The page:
Anyone who's ever crafted newspaper headlines for most of an eight hour shift realizes a lot of mediocre verbiage precedes the stronger, eye-catching ones. The first ideas are rarely the best ones.
This holds true on professional networking sites, such as LinkedIn, where individuals write their own headline showcasing their career and their talents. Writers, for example, call themselves a "digital storyteller" or a "writer-producer," a "prolific writer" or "LinkedIn profile writer."
These professional headlines are important, because they are one of the first things others see when they search the site. It becomes the sum-up of you and it's smart to "make it sparkle," said Krista Canfield, LinkedIn's senior corporate communications manager. She uses the terms "journalist wrangler" and "constant beta" in hers.
Here are five questions to answer as you add some sparkle to your headline:
What should your headline accomplish?
The headline ought to "grab your attention" and help you stand out from other professionals who share your title or field, said Canfield, like a headline in a media article, "you want to draw people in and entice other professionals (whether they are potential hiring managers, business partners or clients) so that they click through to read the whole story - your full LinkedIn Profile, she said.
You also may want to give a key trait that will appeal to employers: energetic, bilingual, multimedia, design, award winning. Don't make your headline a list though, either of your varied jobs or your skills.
How much creativity and personality will you show?
This depends partly on your industry and your attitude. You want to differentiate yourself from other profiles that also may show up in a recruiter's search, Schaffer said. Plus you want to humanize yourself so you seem more approachable online, Canfield added.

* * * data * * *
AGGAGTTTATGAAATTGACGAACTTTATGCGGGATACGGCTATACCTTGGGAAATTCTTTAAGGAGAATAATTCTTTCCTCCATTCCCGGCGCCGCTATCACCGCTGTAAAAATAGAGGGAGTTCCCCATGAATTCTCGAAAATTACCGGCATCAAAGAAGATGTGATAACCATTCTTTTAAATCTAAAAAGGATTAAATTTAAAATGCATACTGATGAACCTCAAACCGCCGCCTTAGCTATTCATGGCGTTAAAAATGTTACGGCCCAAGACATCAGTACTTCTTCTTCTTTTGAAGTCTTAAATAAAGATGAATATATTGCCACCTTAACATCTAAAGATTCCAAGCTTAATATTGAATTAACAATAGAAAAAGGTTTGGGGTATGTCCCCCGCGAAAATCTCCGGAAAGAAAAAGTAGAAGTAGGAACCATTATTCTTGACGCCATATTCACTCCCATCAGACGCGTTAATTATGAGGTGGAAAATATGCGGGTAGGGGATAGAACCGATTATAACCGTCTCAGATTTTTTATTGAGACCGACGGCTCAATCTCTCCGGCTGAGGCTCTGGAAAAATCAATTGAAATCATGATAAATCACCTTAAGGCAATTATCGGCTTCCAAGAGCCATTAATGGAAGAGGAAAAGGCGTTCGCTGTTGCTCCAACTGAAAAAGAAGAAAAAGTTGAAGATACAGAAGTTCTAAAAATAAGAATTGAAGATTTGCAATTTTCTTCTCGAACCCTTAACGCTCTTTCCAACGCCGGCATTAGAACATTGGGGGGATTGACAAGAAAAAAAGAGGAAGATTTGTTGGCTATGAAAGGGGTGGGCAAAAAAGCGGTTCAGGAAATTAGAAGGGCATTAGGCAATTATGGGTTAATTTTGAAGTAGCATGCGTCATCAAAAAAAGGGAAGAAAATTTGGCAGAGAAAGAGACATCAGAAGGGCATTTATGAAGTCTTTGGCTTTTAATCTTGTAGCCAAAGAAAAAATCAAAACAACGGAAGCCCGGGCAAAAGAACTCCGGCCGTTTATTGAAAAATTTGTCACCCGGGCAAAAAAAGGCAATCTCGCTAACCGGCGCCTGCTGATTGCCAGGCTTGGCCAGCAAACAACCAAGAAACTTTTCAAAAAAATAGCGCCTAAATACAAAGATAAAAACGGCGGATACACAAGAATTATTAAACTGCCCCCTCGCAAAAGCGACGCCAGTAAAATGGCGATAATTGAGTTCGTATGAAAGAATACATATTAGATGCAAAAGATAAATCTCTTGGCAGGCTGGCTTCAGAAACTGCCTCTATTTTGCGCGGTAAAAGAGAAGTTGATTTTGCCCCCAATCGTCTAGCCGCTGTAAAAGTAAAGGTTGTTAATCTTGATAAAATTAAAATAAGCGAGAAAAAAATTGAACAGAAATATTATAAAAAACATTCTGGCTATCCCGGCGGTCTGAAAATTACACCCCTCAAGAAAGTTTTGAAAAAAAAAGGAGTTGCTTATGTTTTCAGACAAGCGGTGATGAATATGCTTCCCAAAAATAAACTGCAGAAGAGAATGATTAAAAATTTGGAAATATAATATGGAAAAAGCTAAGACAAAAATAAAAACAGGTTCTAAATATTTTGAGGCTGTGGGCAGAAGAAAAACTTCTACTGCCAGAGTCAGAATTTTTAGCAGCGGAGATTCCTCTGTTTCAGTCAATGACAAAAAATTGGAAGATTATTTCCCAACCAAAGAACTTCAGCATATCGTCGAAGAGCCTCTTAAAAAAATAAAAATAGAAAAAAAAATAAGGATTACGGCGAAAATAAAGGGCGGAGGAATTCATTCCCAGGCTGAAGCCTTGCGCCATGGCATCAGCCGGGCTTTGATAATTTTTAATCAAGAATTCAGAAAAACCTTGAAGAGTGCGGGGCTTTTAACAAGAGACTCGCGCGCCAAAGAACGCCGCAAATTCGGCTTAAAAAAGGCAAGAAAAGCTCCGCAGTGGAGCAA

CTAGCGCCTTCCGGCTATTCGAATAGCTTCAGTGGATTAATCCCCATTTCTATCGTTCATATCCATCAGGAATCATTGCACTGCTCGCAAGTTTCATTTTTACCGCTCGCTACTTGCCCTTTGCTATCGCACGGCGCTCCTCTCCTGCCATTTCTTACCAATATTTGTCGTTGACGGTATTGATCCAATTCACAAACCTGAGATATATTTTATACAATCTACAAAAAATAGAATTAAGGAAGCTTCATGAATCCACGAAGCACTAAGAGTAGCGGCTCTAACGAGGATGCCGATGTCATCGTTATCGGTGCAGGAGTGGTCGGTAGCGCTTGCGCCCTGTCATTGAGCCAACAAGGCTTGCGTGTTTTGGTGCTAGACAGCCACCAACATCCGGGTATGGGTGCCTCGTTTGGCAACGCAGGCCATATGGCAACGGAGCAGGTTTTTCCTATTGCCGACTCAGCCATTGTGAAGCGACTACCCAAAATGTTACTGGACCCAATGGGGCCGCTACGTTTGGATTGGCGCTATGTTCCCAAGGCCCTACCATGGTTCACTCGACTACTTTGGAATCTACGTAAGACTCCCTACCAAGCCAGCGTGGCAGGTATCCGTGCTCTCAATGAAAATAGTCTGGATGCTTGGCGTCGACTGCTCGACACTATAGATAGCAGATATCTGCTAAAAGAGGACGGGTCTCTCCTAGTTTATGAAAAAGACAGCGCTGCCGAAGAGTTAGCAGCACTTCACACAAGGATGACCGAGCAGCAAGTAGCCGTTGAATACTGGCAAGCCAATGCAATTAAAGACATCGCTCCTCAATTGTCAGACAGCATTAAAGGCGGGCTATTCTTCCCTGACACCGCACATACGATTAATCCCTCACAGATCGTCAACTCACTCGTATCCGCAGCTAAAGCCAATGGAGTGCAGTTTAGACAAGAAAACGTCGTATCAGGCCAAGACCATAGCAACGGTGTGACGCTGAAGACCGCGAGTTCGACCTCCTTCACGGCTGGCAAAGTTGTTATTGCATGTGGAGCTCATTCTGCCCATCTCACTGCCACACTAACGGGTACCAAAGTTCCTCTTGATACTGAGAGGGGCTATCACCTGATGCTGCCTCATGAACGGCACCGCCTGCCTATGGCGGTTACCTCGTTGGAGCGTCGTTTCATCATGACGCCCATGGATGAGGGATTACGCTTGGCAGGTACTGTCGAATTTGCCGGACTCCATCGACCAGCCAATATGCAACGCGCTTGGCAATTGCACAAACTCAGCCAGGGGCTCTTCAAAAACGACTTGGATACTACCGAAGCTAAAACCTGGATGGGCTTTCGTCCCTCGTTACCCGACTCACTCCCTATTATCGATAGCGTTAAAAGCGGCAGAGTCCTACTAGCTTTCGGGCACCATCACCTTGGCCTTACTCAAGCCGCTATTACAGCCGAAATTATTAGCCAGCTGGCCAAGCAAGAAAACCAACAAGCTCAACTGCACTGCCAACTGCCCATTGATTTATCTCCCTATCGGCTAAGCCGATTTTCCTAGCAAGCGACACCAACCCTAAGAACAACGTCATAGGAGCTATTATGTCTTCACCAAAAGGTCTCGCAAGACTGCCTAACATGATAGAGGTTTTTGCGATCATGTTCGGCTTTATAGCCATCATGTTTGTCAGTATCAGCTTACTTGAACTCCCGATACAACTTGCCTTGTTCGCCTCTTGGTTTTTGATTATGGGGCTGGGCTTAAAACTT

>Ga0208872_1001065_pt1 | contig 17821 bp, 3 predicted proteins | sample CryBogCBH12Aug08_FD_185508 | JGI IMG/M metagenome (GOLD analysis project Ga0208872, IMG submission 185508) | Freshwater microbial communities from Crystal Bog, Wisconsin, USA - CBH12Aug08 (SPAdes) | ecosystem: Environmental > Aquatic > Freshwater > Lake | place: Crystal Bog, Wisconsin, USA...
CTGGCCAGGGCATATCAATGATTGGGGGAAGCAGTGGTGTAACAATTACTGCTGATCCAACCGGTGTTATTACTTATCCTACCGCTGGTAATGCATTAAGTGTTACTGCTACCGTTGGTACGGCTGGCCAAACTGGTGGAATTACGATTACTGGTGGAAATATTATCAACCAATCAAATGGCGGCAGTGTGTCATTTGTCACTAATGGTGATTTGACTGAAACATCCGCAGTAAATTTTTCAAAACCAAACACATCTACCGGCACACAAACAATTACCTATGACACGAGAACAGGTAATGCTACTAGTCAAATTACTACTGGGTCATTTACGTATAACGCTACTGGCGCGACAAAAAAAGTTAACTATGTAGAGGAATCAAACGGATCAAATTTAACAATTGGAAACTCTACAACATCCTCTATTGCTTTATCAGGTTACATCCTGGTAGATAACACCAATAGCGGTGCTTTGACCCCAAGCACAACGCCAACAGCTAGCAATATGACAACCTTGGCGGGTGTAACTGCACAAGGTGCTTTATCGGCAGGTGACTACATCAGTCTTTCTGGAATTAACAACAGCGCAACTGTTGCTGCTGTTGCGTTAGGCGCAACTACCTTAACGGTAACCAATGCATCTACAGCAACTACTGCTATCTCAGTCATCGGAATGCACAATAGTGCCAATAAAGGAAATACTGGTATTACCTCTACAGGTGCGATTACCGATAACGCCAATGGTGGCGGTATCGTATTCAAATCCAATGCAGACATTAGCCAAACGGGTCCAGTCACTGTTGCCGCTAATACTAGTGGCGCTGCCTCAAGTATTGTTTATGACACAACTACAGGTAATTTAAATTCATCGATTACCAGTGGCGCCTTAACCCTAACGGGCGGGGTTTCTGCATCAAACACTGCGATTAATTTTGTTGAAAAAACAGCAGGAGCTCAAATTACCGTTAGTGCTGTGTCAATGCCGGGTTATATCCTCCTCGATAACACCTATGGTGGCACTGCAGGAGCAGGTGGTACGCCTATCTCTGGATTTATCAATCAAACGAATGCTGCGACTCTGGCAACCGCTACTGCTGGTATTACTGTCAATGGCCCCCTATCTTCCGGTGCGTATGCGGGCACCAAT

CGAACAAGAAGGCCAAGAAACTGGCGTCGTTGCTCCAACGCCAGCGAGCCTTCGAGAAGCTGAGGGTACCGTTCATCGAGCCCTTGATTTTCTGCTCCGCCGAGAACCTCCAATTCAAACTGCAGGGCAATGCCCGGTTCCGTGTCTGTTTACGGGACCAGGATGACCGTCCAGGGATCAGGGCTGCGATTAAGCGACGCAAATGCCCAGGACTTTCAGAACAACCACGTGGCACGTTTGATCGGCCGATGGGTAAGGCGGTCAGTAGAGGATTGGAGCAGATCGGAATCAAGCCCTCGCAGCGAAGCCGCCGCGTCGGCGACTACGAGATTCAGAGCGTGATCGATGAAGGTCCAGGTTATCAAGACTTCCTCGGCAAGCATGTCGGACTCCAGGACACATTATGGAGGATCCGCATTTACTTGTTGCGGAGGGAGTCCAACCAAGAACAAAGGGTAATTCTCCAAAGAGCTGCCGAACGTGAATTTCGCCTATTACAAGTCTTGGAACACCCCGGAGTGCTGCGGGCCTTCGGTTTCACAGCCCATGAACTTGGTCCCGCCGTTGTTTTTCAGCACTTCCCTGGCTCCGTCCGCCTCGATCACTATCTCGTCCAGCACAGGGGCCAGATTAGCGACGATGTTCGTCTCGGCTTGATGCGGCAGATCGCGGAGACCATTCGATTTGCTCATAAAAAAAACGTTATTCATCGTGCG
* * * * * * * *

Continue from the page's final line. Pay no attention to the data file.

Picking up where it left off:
Choose words creatively but make sure they support your brand, said Neal Schaffer, president of Windmills Marketing and author of two books on LinkedIn.
My current headline: "Careers and consumer writer, with a side of cherry ice" focuses on my duality: I'm a writer / journalist and an entrepreneur. It intentionally gives people a reason to look twice. They may be intrigued to learn that I co-own a small social enterprise, which sells Michigan-made all-vegan Italian ice, and gives a glimpse of my love of sweet treats.
How are you going to add in Search Engine Optimization?
"The SEO of your profile is not just about your headline," Schaffer said. It comes from other parts of the profile too. Instead of just listing keywords in your headline, selectively blend them in, in a way that underscores your image. "When it comes to your professional headline, I would recommend branding first and SEO second. Use SEO to get your profile to appear more prominently in relevant searches, then use your branding to get more relevant people to click through to your profile."
How do I choose the best headline for me?
Try searching LinkedIn based on the terms that people might use to locate you and see what shows up in your search results. "Try experimenting with a few different headline statements and swap them out every few weeks," Schaffer suggests. "Look at how the headline looks next to your photo and name…..You are bound to find one that you feel most comfortable with and internalize as your own."
Does it pay to mention that you're job hunting?
There's disagreement on whether or not this works. Some say it will help individuals because it's easier for recruiters to identify you as someone eager for a new job. Others, including Schaffer, say it smacks of desperation and should be avoided.
Canfield suggests a creative approach: "You're much better off crafting a professional headline that is forward looking and aspirational. For example, 'Senior marketing professional looking for new opportunities at fast moving start-up' is better than 'unemployed,'" she said in an email interview.
However you come down on that, and however much creativity you paint on your profile, Canfield suggests you "keep your actual title a bit more standardized. Most business partners and recruiters probably aren't searching by titles for 'evangelists' or 'gurus' but they definitely could be searching for 'sales associates' or 'chief accounting officers’," she noted.